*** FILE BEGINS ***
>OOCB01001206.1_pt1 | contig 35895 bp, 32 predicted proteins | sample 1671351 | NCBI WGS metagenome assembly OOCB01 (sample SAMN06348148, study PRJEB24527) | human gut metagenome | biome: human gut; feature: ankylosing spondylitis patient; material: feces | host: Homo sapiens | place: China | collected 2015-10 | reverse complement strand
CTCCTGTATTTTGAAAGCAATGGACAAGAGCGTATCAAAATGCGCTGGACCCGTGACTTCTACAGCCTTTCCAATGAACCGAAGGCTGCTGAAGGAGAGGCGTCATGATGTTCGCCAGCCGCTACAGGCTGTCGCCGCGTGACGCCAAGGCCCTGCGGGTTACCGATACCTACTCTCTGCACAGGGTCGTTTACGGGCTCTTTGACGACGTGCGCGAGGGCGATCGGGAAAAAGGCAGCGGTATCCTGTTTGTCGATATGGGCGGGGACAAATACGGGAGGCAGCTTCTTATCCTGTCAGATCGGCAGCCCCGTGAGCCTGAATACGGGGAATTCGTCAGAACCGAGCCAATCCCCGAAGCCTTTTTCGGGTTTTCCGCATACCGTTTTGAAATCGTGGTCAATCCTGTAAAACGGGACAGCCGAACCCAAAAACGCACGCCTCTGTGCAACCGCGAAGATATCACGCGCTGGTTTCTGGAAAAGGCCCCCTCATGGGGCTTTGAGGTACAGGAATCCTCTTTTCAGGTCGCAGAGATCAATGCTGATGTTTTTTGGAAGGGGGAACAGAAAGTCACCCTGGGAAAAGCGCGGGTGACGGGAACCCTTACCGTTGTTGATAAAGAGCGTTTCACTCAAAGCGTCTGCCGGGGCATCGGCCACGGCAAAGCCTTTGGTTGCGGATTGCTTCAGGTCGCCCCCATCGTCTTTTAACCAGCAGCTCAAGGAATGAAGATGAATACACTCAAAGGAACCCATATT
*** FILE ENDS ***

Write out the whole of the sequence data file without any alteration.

>OOCB01001206.1_pt1 | contig 35895 bp, 32 predicted proteins | sample 1671351 | NCBI WGS metagenome assembly OOCB01 (sample SAMN06348148, study PRJEB24527) | human gut metagenome | biome: human gut; feature: ankylosing spondylitis patient; material: feces | host: Homo sapiens | place: China | collected 2015-10 | reverse complement strand
CTCCTGTATTTTGAAAGCAATGGACAAGAGCGTATCAAAATGCGCTGGACCCGTGACTTCTACAGCCTTTCCAATGAACCGAAGGCTGCTGAAGGAGAGGCGTCATGATGTTCGCCAGCCGCTACAGGCTGTCGCCGCGTGACGCCAAGGCCCTGCGGGTTACCGATACCTACTCTCTGCACAGGGTCGTTTACGGGCTCTTTGACGACGTGCGCGAGGGCGATCGGGAAAAAGGCAGCGGTATCCTGTTTGTCGATATGGGCGGGGACAAATACGGGAGGCAGCTTCTTATCCTGTCAGATCGGCAGCCCCGTGAGCCTGAATACGGGGAATTCGTCAGAACCGAGCCAATCCCCGAAGCCTTTTTCGGGTTTTCCGCATACCGTTTTGAAATCGTGGTCAATCCTGTAAAACGGGACAGCCGAACCCAAAAACGCACGCCTCTGTGCAACCGCGAAGATATCACGCGCTGGTTTCTGGAAAAGGCCCCCTCATGGGGCTTTGAGGTACAGGAATCCTCTTTTCAGGTCGCAGAGATCAATGCTGATGTTTTTTGGAAGGGGGAACAGAAAGTCACCCTGGGAAAAGCGCGGGTGACGGGAACCCTTACCGTTGTTGATAAAGAGCGTTTCACTCAAAGCGTCTGCCGGGGCATCGGCCACGGCAAAGCCTTTGGTTGCGGATTGCTTCAGGTCGCCCCCATCGTCTTTTAACCAGCAGCTCAAGGAATGAAGATGAATACACTCAAAGGAACCCATATT